Hungry for the truth

Jasper Johnson, Writer

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Lunch.

It’s the favorite part of the day for many students. Some students buy multiple meals per day to fill their stomachs, but how many know how much they´re paying?

Just choose your food, punch in your code on the little keypad, and you’re done!

One meal costs $2.70.  Many students may be unaware of the price of a meal, and this could potentially lead to students blindly spending money on multiple drinks and meals.

Bennett St. Marie (‘18), a student at BFA, eats the hot lunch on a daily basis.

¨Like, two,¨ St. Marie said when asked how many “meals” he buys per day.

¨I guess (the lunch price) is pretty mediocre,” St. Marie said, but he had to think for a moment. His initial reaction when asked was that he seemed surprised by the number.

“No, probably not,” St. Marie said when asked if he was going to change the amount of purchases he made on a daily basis.

Jennifer Bombardier, the “Site Supervisor” for the BFA Cafeteria, is employed by the Abbey Group.

Meeting the lunchtime food needs for hundreds of teenagers with differing tastes, while keeping their parents and the administration happy, while following federal and state laws, is clearly a big challenge. How do Bombardier and her staff do it?

“The whole staff that works up at the corporate (Abbey Group) office tries to make flavorful recipes that meet the USDA requirements,” Bombardier said.

The USDA is the United States Department Of Agriculture, whose mission is provide leadership on food, agriculture, natural resources, rural development, nutrition, and related issues based on public policy, the best available science, and effective management.  It also sets guidelines for what can be served in public school lunch programs.

Speaking about about the amount of local food in the program, Bombardier said:  “We work with Vermont Farm Direct…They work with the farmers and producers to get food products to us so that we have locally sourced products.”  Vermont Farm Direct  is the middleman that supplies the school with a lot of it’s local ingredients.

“There’s people who make gluten-free breads. Also, local organic meats, and things like that,” Bombardier said.

It is not easy to get teenagers to eat healthy foods, but Bombardier and her staff try lots of different tactics.  

“We also do a harvest of the month every month. There’s a different vegetable that is offered and it’s served in different ways throughout the month, to try and get the students exposed to a new fruit and vegetable,” Bombardier said.

How is success measured in the BFA lunchroom?

“We certainly look at our sales, I look at the amount of meals that are sold from each line and offering everyday and based on that I can tell if it’s a really good main meal, if it’s something that’s not enjoyed so much then my “deli” numbers will go up, so I look at my numbers daily. I also listen to feedback from the students and overall, everybody seems to be happy with the lunch program,” Bombardier said.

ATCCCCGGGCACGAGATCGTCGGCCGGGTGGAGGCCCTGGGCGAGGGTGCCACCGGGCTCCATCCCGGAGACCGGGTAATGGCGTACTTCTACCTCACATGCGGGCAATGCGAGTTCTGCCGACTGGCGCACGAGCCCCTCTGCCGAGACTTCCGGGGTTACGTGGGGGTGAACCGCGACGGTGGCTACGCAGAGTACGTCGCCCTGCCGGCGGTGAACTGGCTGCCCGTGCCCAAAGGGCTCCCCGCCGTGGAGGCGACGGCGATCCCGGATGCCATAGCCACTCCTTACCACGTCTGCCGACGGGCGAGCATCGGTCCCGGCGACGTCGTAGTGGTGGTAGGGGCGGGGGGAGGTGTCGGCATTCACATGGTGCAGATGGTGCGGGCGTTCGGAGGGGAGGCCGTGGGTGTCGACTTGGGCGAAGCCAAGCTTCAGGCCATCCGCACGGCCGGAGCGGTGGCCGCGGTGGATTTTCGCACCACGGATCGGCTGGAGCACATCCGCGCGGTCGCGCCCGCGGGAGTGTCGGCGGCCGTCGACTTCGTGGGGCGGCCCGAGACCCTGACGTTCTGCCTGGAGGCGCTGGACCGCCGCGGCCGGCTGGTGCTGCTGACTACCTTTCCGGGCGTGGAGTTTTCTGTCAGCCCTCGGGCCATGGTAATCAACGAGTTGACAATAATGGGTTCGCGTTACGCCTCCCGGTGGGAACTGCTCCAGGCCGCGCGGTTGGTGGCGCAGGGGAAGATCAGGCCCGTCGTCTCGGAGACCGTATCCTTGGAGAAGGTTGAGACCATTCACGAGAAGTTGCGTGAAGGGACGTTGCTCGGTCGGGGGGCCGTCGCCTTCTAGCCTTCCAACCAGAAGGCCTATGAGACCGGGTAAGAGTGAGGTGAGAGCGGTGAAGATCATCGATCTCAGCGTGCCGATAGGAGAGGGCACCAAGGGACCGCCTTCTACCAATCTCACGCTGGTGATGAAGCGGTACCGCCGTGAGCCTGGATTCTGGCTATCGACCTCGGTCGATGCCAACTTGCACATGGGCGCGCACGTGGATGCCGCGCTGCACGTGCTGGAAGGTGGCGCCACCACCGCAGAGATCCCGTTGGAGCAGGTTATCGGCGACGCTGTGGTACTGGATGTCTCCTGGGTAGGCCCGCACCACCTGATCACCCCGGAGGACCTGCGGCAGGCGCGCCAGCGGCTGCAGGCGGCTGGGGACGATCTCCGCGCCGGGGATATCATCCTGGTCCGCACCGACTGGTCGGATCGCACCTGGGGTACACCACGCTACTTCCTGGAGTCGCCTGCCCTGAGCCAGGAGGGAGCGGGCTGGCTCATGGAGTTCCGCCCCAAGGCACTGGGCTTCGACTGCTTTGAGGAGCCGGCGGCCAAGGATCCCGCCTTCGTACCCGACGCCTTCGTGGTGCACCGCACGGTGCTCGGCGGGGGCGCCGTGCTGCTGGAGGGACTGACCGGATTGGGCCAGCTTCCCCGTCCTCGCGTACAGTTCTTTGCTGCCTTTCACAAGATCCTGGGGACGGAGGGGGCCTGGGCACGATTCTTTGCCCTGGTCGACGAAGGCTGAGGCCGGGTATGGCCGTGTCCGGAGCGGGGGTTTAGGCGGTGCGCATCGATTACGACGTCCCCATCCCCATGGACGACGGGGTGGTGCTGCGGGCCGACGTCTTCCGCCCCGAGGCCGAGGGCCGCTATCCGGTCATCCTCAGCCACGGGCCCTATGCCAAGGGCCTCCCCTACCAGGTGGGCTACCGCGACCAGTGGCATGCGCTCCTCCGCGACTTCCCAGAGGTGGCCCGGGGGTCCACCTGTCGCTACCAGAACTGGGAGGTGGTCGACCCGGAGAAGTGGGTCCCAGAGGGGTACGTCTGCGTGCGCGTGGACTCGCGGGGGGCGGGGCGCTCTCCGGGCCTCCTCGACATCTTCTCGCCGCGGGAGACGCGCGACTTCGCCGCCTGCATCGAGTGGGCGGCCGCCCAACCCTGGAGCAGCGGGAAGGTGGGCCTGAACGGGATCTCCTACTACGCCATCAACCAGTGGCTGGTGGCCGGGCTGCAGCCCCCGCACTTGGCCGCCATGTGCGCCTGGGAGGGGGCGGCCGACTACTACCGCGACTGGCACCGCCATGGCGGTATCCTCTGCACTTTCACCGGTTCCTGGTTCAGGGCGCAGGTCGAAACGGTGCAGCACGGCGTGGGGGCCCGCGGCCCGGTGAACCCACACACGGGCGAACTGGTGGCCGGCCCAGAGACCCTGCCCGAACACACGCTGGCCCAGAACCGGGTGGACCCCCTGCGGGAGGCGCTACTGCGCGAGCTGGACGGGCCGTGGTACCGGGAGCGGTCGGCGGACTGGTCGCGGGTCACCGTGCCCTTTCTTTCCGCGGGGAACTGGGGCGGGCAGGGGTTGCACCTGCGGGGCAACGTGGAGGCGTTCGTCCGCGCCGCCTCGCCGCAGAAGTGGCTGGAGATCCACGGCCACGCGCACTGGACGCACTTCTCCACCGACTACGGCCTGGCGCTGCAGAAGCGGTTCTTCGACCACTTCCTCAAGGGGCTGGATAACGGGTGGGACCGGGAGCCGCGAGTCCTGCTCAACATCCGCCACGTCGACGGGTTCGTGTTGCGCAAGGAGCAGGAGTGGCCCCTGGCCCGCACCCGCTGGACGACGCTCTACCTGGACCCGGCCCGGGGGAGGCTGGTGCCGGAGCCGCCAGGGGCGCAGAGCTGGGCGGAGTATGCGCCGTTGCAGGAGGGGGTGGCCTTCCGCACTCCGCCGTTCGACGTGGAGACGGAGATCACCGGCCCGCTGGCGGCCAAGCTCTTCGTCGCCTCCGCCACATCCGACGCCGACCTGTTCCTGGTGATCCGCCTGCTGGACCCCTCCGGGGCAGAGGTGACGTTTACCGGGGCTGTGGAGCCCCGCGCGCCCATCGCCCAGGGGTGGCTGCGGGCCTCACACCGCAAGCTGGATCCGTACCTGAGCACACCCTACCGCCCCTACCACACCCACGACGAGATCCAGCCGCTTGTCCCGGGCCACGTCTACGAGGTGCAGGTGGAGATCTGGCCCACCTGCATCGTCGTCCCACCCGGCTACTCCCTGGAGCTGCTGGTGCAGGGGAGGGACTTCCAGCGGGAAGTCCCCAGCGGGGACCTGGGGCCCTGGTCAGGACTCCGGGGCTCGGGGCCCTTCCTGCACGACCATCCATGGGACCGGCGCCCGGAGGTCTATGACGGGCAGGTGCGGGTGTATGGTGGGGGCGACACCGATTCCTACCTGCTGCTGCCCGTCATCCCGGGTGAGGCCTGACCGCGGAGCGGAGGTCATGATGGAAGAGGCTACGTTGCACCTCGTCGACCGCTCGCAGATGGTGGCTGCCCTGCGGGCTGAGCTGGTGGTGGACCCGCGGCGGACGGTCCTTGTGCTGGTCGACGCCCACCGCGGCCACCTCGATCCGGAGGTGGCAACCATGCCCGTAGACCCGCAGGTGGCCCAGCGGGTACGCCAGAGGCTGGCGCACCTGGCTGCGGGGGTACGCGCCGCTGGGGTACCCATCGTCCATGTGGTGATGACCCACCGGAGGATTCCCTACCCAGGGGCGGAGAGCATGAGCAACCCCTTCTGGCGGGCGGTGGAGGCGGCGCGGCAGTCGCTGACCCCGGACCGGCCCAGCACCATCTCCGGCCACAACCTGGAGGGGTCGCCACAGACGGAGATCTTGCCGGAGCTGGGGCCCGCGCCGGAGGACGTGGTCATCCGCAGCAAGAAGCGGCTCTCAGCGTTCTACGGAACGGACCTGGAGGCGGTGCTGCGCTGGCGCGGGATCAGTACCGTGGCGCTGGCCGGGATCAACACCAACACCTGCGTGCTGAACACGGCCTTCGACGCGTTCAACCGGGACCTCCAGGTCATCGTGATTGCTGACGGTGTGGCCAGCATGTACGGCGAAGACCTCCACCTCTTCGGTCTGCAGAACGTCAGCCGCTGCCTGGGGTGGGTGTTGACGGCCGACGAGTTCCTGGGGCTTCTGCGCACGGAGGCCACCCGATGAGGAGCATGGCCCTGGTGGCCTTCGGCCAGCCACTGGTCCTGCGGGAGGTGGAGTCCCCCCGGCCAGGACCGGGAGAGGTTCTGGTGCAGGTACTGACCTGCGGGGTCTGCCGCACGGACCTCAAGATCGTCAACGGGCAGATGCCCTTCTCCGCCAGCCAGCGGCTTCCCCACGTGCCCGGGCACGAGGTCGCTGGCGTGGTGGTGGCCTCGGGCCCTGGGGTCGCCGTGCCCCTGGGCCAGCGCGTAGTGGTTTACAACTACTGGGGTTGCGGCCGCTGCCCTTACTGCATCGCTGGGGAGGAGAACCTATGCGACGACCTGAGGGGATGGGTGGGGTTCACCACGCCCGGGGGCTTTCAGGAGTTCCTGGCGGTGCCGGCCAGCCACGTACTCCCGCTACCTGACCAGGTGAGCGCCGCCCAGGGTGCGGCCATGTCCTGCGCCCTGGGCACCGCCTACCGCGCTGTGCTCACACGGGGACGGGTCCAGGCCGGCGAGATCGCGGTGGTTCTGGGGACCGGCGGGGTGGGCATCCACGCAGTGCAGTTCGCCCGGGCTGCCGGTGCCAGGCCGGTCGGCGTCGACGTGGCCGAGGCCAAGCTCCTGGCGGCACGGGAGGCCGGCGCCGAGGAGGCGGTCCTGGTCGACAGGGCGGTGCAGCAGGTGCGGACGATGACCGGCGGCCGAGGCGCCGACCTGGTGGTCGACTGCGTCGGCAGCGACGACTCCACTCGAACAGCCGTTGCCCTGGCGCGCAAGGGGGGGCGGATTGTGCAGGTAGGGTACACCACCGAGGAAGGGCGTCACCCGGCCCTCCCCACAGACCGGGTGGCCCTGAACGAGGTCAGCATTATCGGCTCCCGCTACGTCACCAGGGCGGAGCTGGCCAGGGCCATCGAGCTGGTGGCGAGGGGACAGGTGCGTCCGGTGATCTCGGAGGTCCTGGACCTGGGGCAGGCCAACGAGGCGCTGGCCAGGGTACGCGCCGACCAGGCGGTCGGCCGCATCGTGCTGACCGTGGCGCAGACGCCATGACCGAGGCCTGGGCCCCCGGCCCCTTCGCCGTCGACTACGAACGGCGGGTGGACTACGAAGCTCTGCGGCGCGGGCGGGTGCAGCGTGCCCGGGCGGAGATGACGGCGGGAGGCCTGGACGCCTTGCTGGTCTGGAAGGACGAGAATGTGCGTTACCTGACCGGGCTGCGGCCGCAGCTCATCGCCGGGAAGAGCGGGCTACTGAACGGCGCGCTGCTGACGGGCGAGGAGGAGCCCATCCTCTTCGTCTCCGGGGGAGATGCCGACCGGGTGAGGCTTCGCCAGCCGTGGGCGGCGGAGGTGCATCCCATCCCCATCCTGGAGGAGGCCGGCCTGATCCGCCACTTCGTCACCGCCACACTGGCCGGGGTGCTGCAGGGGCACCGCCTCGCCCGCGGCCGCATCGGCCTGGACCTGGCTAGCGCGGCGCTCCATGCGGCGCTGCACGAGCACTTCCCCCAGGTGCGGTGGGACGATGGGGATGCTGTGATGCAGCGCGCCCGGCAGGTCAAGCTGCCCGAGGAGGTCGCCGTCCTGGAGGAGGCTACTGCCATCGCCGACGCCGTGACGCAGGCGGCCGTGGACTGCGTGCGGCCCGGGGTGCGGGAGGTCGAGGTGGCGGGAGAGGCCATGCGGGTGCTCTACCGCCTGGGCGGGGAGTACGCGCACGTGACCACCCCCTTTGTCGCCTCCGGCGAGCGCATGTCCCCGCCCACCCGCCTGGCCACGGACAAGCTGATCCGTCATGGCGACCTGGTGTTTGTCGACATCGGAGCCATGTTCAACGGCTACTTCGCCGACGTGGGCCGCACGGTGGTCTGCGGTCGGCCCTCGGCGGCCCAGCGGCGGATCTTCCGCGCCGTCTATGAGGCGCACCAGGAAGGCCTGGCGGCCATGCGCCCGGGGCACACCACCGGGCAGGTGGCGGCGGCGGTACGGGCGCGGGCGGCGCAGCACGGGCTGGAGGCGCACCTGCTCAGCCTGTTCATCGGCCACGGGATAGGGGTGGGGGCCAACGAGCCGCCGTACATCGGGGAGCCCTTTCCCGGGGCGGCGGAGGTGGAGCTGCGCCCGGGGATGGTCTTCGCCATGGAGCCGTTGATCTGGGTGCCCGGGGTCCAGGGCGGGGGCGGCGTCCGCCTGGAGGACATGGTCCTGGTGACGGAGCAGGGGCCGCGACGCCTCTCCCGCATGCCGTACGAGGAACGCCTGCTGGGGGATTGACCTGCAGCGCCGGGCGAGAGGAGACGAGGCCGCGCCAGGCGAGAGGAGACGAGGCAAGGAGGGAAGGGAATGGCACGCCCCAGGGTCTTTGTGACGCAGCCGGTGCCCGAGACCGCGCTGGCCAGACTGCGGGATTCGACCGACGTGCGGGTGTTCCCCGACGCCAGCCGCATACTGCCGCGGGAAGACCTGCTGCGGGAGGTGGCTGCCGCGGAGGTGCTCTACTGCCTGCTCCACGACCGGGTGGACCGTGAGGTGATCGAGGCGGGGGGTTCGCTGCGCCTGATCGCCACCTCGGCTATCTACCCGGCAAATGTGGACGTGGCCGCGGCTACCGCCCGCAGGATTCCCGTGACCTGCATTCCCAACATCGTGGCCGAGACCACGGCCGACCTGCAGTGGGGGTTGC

A 2016 New York Times article titled “The Real Problem With Lunch” spoke about the current problem with school lunches. One problem that the article addressed was the pricing of school lunches.

The article references a documentary by Michael Moore where Moore visits a village in Normandy, France. There, the students at a school are being served food such as scallops, lamb skewers and a cheese course, and amazingly, the chefs at this school are spending less money for this food than schools in America.

According to the article, the United States government provides a little over $3.00 per student, per lunch. In France the price is closer to $7.00 per student per day.  

This shows that American schools aren’t necessarily at fault for the quantity or quality of the food.

It is also basic knowledge that teenagers can be picky eaters, and that the average student might not be willing to eat a certain meal that is being offered.

“A human has to taste something up to ten times to decide if they like it;  so, exposure,  exposure, exposure,” Bombardier said.

Think about a food that you might have not liked when you were younger, but now you do like it.  

“It took a while for everybody to be on board with the whole grain bread, and the different options like kale chips and things like that, that we offer, but once they’ve tasted it, they’ve learned to have a liking towards things that they wouldn’t normally have at home,” Bombardier said.

While many students will always complain about the food, the portions, or the offerings, all in all, $2.70 for a full, nutritionally balanced lunch doesn’t seem so bad.

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